Folkwear Patterns Now At Atelier Lily Absinthe!

We’re pleased to announce that we’re now distributors for Folkwear Patterns at Atelier Lily Absinthe! Here’s just a few of our personal favorites:

This pattern has clear, concise, easy to understand directions and construction is very simple with no surprises. This pattern is size-inclusive with sizes range from small through 3XL. Although it’s aimed at the early 1900s, this style will also work for the mid to late 1890s. To order, please go to our Etsy Store.

Edwardian Underthings is one of Folkwear’s earlier patterns, first being published in 1978 (it was one of our first historical patterns at a time when there weren’t many on the market), it’s been updated with inclusive sizing ranging from extra-small to 3XL. This is another pattern with clear instructions and construction is uncomplicated. With camisole, drawers, and petticoat, this is the perfect set to construct a basic set of Edwardian Era undergarments. Also, although it’s primarily focused on the Edwardian Era, it will also work for the late 1890s. To order, please order from our Etsy Store.

And for the men, there’s the Victorian Shirt! This is a basic shirt pattern that will work for the 1870 to 1900 time frame. This pattern is sized for men’s extra-small through extra-large (men’s sizes 30 1/2 through 48). To order, please order from our Etsy Store. These are only a few of our offerings and to see them all, please go to our Etsy Store at  Atelier Lily Absinthe.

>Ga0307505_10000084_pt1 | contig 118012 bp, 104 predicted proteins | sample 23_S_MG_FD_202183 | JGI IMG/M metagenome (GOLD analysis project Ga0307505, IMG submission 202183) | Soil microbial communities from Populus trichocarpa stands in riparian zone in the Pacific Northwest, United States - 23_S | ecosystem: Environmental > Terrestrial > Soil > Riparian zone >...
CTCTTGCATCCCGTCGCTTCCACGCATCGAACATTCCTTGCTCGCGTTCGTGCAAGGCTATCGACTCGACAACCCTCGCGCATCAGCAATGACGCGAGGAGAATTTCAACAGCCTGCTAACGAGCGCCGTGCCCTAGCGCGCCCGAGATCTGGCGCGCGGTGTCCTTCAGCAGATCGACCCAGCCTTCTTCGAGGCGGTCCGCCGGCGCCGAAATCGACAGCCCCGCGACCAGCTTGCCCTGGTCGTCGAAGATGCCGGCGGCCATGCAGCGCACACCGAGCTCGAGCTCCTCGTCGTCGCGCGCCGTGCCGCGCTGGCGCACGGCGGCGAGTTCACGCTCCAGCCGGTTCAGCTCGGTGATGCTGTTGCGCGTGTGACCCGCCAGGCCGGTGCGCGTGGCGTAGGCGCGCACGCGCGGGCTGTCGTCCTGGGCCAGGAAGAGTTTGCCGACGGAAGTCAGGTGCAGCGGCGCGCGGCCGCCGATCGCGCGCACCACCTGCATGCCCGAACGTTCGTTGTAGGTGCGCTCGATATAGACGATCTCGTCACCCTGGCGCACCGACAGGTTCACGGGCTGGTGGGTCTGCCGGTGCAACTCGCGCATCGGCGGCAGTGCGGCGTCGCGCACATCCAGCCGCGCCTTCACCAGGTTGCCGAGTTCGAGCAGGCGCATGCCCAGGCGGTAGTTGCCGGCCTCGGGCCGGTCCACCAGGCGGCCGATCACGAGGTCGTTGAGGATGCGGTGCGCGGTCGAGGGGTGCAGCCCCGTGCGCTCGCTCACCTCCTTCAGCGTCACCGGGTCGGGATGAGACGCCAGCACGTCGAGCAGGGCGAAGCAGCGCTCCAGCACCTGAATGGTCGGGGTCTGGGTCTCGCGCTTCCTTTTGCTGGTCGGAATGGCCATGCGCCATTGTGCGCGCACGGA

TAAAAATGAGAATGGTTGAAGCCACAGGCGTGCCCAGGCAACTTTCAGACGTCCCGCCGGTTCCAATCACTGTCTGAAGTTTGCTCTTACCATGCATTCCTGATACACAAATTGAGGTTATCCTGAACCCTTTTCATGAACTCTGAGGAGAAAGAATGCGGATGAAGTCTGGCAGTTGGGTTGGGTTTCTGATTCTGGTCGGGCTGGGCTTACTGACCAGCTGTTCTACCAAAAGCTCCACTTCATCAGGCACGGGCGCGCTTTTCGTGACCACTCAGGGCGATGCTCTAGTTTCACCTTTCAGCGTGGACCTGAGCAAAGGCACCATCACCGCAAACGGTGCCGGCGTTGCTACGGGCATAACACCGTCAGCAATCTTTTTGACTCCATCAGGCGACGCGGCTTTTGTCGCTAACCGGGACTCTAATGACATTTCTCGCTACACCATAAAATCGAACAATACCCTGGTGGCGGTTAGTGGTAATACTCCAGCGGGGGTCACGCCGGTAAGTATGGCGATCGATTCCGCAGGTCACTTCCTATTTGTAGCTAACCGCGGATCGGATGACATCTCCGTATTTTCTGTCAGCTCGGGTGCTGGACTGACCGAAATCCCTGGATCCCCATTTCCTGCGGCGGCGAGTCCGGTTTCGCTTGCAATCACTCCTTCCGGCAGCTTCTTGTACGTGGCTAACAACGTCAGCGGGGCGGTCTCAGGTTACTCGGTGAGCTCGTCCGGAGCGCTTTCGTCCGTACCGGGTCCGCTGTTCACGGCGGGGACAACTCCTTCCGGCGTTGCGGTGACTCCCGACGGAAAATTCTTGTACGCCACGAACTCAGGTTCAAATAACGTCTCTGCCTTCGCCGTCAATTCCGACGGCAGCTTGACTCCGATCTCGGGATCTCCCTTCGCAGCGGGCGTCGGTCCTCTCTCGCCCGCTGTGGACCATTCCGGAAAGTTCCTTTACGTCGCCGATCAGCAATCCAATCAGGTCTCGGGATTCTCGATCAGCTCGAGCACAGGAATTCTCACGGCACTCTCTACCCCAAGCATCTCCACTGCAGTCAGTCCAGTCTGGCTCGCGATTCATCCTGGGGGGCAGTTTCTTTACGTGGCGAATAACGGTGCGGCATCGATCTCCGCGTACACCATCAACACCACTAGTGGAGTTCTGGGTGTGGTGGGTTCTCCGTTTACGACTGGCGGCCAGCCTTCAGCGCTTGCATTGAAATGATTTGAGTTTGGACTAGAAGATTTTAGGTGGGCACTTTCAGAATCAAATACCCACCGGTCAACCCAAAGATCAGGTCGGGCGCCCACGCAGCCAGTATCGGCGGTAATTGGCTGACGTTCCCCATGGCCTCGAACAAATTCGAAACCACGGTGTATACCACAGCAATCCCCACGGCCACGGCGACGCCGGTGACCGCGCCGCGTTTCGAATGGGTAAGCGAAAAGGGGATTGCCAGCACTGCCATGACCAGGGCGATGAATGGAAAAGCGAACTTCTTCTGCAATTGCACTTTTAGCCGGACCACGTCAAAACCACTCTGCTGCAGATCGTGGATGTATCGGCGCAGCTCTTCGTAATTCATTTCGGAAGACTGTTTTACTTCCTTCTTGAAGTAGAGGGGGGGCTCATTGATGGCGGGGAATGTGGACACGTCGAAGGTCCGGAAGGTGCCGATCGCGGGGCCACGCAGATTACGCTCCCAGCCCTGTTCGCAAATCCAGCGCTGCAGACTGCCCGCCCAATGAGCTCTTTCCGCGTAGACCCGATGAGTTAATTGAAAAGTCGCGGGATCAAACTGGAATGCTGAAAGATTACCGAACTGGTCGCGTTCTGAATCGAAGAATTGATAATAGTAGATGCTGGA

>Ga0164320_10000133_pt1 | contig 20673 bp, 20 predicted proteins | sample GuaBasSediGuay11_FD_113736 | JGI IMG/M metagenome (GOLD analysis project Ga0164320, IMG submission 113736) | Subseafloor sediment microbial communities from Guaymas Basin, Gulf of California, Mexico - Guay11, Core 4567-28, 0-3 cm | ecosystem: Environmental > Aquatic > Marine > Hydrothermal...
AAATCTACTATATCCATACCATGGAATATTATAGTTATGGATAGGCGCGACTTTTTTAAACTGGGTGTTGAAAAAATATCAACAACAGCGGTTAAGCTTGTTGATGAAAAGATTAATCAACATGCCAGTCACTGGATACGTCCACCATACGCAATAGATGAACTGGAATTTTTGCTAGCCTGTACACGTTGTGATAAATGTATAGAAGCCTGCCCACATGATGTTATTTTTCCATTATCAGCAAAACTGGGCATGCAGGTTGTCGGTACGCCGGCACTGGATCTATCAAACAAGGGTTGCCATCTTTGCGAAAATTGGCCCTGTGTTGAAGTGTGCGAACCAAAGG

The “Ultimate” Champagne Dress 😁

Nothing says “Happy New Years” more than opening a bottle of champagne and here’s a circa 1904 costume dress from the Bath Fashion Museum that takes this idea to the next level… 😎

Costume Dress, c. 1904; Bath Fashion Museum

According to the Museum, this dress was made in around 1904 for Mrs. Ada Power and the dress and matching hat has been designed to mimic the classic Veuve Clicquot champagne bottle. The dark green velvet skirt represents the green glass of the bottle and is adorned with the signature Veuve Clicquot yellow labels which were produced in France especially for the costume. A gold metallic thread bodice is the foil ‘coiffe’, the frothy sleeves suggest bubbles and the hat is the cork.

Below are a couple of close-ups of the top and bottom:

From the above picture, it appears that a gold metallic fabric was utilized for the top part to include a looped gold-colored robe trim along the neck and shoulders.

Here’s a closer look at the skirt and although it’s difficult to tell from the picture, it’s a dark bottle green that was designed to mimic the Clicquot bottle.

Above is a close-up of the accompanying coiffe hat, no doubt meant to mimic the bottle cork/outer foil wrapper. 😁

Ms. Ada Power in the Clicquot Dress.

And the finished product!! And yes, Clicquot is still made today and it’s a definite favorite here at the Atelier!

Cheers for a happy new years!!

A 1900 Moment

Enjoying a light and floaty 1900 moment with a new antique hat.  🙂